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    Just to clarify, Vinyl Master Pro is authored and sold by Future Corporation Ltd. Progressive is apparently a dealer for them among other products. I agree that I would be hard pressed to take them seriously if I was considering them as a supplier after looking at their logo. Future Corporation Ltd. appears to have a clean logo using Handel Gothic.

    Shaun Morrell of Future Corporation Ltd. has been a friend to Signs 101 since its inception and their banner swap with use appears at the bottom of every page here at Signs 101. VMP is not something I've ever used but I've heard more than one positive review of it. In the past year they have also added FutureRip to their lineup and may well be worth your considering along with SignLab and Flexi as a possible solution.

    I personally prefer Flexi to Signlab but would call both applications more than up to the task of making one effective with a Versacamm. Like Bobby H, I have found that interconnectivity is highly important to me. I was surprised and delighted the other day to find that Flexi 7.6 will open an Illustrator CS file allowing me to forego upgrading my Illustrator 10 for a while longer. I also differ on opinions expressed here regarding Gerber Omega since I own licenses to both Omega and Flexi and use Omega for 99% of my setups and production.

    Most of us will end up liking the application we learn first the best. In reality, each app will have its strengths and weaknesses. There is no single best choice.

    If I was selecting an application to primarily drive my Versacamm, I would be asking the dealer I was getting the Versacamm from for his opinion as well and which one he would be best able to support when I needed help.
     
  10. Git-R-Done

    Git-R-Done Member

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    Thanks Drivivg Force. I wonder does Signlab have business friendly things built into there software, like pricing structures ect. The reason I ask is I was told by a local dealer that Flexi does offer those "add-ons".
    Thank You
     
  11. Git-R-Done

    Git-R-Done Member

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    Thanks Fred. I will ask my dealer.

    git-r-done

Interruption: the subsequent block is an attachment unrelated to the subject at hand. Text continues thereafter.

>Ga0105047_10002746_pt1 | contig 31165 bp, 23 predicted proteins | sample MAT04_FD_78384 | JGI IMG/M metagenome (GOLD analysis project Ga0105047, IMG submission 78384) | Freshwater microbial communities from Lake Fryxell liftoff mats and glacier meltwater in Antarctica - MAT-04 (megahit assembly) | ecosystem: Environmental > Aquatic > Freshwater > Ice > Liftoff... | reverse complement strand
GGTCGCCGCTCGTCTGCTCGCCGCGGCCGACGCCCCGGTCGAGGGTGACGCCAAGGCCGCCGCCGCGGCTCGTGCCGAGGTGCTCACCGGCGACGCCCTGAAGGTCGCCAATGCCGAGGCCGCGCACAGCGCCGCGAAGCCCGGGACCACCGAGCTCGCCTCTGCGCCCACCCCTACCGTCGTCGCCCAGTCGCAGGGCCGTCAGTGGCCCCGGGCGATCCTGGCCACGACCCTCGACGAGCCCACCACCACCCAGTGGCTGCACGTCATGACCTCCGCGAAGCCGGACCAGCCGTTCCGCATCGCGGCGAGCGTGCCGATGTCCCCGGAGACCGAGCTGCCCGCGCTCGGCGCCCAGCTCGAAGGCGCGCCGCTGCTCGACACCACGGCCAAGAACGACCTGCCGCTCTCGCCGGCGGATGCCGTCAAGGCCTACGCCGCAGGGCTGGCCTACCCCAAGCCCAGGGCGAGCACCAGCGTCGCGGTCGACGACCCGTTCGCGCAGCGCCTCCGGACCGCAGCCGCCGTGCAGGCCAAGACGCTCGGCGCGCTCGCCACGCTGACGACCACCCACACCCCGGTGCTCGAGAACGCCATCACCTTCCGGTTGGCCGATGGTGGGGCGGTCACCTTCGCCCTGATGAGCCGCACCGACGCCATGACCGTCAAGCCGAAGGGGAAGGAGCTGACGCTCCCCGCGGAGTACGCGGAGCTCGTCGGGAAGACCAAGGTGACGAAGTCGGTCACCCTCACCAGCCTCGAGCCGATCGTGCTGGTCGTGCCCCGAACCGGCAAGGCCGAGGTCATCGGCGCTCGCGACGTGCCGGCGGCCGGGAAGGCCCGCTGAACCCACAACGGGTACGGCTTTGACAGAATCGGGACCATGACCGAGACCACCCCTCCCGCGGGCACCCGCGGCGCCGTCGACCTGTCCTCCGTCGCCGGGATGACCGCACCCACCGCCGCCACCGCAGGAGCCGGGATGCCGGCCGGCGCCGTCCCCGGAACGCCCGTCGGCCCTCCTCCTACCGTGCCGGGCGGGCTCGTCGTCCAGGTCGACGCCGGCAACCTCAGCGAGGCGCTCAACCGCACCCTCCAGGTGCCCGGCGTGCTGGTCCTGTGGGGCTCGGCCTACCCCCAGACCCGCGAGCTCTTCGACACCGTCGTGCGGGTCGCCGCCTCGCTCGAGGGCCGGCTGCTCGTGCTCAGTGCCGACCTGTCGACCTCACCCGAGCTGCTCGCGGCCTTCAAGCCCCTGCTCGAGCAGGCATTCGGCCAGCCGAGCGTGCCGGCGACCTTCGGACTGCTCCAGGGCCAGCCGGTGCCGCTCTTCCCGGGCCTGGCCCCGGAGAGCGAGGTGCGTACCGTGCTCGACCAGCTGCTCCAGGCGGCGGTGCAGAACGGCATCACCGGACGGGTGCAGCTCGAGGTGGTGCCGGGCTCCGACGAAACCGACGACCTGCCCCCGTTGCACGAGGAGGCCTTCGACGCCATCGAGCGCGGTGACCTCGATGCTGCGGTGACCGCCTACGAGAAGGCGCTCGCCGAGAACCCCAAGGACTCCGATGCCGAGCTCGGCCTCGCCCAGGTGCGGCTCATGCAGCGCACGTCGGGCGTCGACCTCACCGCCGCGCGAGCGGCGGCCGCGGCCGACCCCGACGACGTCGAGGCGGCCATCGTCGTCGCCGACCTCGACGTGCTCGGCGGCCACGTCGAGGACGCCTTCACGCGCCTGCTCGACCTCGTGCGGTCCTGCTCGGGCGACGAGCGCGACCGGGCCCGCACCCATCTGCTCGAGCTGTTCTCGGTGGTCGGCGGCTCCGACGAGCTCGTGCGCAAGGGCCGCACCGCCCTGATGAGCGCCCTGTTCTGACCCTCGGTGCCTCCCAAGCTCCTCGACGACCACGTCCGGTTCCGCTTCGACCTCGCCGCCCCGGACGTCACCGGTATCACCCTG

12. WVB

    WVB Very Active Member

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    Flexi Pro 7 has what is called Job Estimation Git-R-Done. Which is not all that bad actually. Its totally customizable to your pricing, naming, etc. I truely like FlexiPro, however I still find myself going back to Illustrator to design/manipulate files etc. I know Flexi can do all Illustrator can, however I guess with my time and what I was trainned on (Illustrator) I am kinda too lazy to really re-learn Illustrator through Flexi so to speak.
     
  13. Hubert Furey

    Hubert Furey New Member

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    Git-R-Done,

    I can send you a demo version of SignLab which will allow printed (but spoiled) output. You will still be able to see the quality of the print job and experience the workflow firsthand.

    Email me your mailing address if you are interested or if you have any questions on SignLab.
     
  14. Git-R-Done

    Git-R-Done Member

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    Thanks Huber. I have demos of both and I have looked at them both. I am just on the fence about a final decision. I just wanted all of your pro advice as I am just a beginner. I really appreciate your offer.


    Thank You
    Git-R-Done
     
  15. David Evans

    David Evans New Member

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    Hello,

    Bobby you said
    "How will it fit into your existing workflow? SignLab is boasting about AlienSkin filters. I'd rather just launch Adobe Photoshop and use raster editing filters there."

    FYI, Signlab works with particularly well with PhotoShop, like Illustrator you can copy and paste from Signlab to PhotoShop and in pasting in to PhotoShop choose between pixels, path or shape layer. This means you can run Actions and Filters on these areas. So Signlab is designed to work very well with PhotoShop.
    You can read a PDF on how well Signlab is intergrated with PhotoShop at the following link.
    http://www.signlab.ca/images/comp-1_PS-SL-2.pdf

    This was written for Signlab 7.0, in 7.1 we greatly enhanced our support of PhotoShop plug-ins and you can now apply these directly to vectors in Signlab, if you follow the PDF above and understand the benfits of the clipping paths we now automatically do this when plug-ins are used on vector data.

    Signlab also support PDF exporting as well as importing.

    You can export Signlab palettes in either Corel or Illustrator format.

    I think you would find Signlab intergrates with other applications at least as well as any other graphics application.
     
  16. Bobby H

    Bobby H Very Active Member

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    I appreciate any efforts a company makes in accomodating files from widely used applications like Photoshop, Illustrator and CorelDRAW. Still, I guess the primary benefit I see from an application like SignLab bundling in AlienSkin filters is those users who don't have Photoshop or another raster editor capable of using Photoshop plug-ins can use those filters.